Clocking Information & Driveshaft / Yoke to Pan Clearance

Use of the factory size driveshaft and yoke is recommended. Our adapter design has maximized clearance between the transmission pan and yoke, but it is necessary that you install your GM engine offset 1-1/4" to the driver's side. If you are installing against a factory AMC engine with our 437-AMC adapter kit, your factory engine should already have this proper offset. Our adapter is drilled for multiple clocking locations from near-factory (20 degrees down) to near-flat (3 degrees down). However, pan clearances and front axle width may inhibit the flatter options. 

Engines & Engine Mounting

If converting to a V8 in conjunction with this upgrade, aftermarket engine mounts are available to ease its installation. Because of the broad spectrum of engines and vehicle combinations used with this adapter, it would be difficult to list them all here. Whatever your application, Novak likely has the perfect solution. From a 225 Buick V6 in a CJ2A, to an LS3 in your JK, we’ve got you covered. 


Novak's engine mounts, featuring excellent vibration dampening, superior strength and impressive adjustability - adjustable even after the engine is installed. The design, strength, and affordability of our mounts are second to none. 

Engine placement in these applications is an effort in compromise to find the best position overall as a package. Generally the engine will be about 1” or even more towards the left, (driver’s side in the USA) away from the front differential in a CJ application. This gives the best balance of weight and more importantly clearance for the driveshaft going to the front axle. Your tight spots will be steering to exhaust on the left (hold that as tight as you can) and clearance for the front driveshaft on the right. Fore and aft position will vary with the Jeep model and engine. Have a CJ5 and Gen I with a rear distributor? You’ll be better off a little forward for more rear driveshaft length and clearance for that HEI. If you are in a longer Jeep and using an LS engine with no distributor, you’ll have more fan clearance and better balance if you hold it to the rear. Usually for ground clearance tuck things up nicely for height to avoid damage to oil pans and other life giving parts in the Jeep. Common sense and taking a step back to look at things overall goes a long way.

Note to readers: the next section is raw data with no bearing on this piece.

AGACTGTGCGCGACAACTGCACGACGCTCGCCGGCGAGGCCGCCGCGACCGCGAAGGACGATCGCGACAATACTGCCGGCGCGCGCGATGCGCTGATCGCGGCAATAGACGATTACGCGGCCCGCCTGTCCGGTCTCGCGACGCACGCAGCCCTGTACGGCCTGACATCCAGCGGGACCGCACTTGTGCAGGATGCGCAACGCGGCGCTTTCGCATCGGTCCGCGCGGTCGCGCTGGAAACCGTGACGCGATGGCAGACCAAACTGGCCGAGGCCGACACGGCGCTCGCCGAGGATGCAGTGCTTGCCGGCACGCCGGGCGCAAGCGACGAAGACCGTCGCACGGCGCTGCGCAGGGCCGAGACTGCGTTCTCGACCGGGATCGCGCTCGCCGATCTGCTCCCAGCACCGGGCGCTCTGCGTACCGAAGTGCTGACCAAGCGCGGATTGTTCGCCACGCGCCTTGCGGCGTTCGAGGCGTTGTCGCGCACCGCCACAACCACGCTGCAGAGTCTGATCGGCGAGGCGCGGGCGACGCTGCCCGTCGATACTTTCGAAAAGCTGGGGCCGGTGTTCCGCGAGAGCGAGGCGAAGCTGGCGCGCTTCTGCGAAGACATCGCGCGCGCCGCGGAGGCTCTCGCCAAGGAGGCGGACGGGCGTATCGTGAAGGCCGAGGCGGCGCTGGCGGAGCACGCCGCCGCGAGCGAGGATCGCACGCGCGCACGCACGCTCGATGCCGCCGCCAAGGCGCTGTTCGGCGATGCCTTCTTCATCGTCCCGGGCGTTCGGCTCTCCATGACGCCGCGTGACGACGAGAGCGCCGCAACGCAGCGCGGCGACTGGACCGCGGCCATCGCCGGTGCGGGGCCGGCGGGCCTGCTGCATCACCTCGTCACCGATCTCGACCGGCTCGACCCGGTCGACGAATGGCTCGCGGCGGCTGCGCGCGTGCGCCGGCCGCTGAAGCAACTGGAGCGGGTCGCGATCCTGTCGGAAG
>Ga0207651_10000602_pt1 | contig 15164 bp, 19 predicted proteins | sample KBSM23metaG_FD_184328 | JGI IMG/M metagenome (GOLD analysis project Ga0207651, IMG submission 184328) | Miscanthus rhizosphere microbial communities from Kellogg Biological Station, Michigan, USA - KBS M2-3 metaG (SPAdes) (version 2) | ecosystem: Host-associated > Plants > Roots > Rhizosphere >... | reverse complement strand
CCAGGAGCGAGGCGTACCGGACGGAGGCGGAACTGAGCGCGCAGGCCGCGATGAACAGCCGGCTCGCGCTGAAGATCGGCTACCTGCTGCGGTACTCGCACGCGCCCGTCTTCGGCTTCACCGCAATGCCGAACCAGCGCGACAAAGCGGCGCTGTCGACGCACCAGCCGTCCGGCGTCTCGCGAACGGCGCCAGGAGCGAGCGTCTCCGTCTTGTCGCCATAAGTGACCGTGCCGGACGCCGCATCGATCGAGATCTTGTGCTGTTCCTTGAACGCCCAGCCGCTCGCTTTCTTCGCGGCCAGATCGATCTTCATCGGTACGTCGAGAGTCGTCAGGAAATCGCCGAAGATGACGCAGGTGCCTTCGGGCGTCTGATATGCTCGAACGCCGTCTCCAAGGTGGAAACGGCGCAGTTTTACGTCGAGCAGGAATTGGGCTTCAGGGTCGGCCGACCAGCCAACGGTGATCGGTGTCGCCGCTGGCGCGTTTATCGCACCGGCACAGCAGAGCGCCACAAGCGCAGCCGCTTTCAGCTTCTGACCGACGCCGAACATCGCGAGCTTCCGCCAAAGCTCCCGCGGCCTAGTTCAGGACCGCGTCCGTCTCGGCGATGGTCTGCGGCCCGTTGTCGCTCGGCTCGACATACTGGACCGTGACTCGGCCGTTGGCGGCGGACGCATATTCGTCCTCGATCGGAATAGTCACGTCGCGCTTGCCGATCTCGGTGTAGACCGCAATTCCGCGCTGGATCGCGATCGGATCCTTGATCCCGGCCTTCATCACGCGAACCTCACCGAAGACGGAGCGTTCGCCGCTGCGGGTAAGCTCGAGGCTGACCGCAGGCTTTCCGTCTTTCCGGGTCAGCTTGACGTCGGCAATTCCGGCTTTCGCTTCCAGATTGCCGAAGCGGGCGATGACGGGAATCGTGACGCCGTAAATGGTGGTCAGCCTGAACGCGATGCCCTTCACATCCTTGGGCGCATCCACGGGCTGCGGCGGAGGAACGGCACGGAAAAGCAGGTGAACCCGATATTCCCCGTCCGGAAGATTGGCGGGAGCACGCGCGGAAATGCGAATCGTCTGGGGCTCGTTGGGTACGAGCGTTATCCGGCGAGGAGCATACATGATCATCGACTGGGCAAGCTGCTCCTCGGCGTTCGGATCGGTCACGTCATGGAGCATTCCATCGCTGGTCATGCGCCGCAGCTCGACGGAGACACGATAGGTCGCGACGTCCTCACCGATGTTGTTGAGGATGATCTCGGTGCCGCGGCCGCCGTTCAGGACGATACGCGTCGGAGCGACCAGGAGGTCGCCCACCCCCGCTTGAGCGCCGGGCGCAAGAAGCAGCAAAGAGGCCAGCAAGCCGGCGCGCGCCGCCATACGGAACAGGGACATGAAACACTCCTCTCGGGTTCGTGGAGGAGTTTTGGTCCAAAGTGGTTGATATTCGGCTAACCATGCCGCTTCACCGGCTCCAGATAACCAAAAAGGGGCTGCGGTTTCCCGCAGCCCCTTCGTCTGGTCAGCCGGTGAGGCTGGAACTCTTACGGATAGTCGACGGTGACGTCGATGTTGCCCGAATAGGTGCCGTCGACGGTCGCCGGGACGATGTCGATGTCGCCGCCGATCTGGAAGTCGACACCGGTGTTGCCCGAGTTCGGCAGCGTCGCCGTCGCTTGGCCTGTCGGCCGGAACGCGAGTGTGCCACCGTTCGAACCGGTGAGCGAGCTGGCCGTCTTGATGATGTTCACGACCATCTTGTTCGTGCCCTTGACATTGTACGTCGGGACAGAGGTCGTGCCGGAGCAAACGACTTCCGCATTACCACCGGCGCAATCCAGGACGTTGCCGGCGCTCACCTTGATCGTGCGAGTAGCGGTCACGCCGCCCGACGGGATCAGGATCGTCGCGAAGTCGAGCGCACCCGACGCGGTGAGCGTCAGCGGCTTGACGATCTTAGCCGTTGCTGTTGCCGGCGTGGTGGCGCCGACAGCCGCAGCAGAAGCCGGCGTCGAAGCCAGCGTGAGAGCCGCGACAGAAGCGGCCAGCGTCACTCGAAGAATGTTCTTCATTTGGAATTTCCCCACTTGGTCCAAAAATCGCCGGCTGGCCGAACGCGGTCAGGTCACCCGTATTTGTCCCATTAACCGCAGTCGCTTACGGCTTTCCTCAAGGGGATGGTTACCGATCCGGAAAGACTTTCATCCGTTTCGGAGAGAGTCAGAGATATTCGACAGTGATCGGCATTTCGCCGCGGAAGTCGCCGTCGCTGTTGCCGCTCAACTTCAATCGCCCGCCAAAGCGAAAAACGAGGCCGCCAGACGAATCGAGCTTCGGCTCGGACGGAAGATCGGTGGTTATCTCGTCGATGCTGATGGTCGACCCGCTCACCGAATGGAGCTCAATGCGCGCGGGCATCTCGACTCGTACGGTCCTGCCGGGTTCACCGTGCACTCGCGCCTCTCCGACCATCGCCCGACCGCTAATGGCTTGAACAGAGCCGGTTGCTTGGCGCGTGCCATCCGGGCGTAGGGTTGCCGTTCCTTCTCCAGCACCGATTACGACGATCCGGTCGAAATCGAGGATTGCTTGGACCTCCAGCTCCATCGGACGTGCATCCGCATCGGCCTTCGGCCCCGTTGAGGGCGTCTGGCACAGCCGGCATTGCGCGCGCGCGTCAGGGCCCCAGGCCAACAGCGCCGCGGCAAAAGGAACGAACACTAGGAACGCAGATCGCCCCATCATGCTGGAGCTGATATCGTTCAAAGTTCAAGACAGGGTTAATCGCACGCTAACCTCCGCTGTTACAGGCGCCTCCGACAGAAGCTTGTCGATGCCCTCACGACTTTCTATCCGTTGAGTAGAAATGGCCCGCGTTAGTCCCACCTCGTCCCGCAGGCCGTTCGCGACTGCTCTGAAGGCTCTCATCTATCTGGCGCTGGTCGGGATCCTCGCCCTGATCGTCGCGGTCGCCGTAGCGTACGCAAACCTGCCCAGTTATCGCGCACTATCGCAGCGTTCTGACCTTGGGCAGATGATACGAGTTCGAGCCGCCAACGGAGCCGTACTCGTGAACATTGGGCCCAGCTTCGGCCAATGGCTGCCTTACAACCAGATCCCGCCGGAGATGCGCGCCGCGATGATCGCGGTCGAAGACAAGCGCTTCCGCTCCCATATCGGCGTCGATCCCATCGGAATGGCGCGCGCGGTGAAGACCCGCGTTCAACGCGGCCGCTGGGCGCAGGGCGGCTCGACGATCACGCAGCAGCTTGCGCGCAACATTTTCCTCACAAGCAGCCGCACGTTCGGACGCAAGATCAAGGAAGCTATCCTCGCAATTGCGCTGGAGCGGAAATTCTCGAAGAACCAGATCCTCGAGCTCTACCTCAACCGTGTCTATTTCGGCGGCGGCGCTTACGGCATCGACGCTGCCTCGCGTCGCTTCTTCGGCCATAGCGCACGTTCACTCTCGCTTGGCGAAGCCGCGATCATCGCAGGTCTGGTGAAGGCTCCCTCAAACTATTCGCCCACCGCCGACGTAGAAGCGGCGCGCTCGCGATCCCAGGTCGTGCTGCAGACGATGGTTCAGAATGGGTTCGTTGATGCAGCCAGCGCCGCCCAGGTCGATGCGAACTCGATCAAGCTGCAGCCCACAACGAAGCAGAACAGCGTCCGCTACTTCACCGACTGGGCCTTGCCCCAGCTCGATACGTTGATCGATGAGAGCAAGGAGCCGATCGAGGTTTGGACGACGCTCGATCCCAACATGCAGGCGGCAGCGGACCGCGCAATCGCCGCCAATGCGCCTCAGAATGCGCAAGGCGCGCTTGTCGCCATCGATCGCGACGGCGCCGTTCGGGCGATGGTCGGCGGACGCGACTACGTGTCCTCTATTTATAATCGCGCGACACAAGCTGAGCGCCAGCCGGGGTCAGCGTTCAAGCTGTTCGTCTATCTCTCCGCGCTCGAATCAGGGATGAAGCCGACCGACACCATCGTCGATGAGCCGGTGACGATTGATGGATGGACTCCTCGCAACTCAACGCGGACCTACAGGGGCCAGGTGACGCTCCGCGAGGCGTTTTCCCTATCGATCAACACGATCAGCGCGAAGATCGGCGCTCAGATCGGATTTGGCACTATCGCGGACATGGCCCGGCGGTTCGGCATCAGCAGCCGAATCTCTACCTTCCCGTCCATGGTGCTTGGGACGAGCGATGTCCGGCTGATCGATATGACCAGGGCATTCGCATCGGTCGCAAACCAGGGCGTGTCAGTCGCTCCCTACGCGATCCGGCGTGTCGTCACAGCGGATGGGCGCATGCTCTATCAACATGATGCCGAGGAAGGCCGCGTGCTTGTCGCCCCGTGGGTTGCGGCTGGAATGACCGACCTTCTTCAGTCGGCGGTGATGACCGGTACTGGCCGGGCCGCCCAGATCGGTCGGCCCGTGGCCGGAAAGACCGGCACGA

Driveshaft length changes are often required. Most conversions to these transmissions will require that the rear driveshaft be modified to be shorter and front driveshaft longer.

Some installers, concerned about the expense of new or modified driveshafts, attempt to let the existing driveshafts dictate engine, transmission and transfer case location, often to the detriment of the project. Our recommendation is to prioritize the correct position of drivetrain components over saving a few dollars which is usually regretted in the long run with compromised positioning.

Driveshaft modifications and rebalancing can be affordable when performed by driveline, RV or tractor implement specialists. New driveshafts are an option, but not necessarily a requirement in regards to the actual successful conversion if your existing driveshafts are in good condition.

Jeeps that require extensive travel or specialty-built driveshafts have this option available through several fabricators across the nation. These are normally specified after placement of the new transmission and measured at vehicle ride height. As the rear driveline gets shorter, it is often advantageous to us a Double Cardan or “CV style” rear shaft with the correct geometry at the axle to minimize vibrations and possible binding. 


Use of factory axles is completely acceptable with this conversion. Axle upgrades are not necessary, but they may be chosen for reasons external to this transmission upgrade.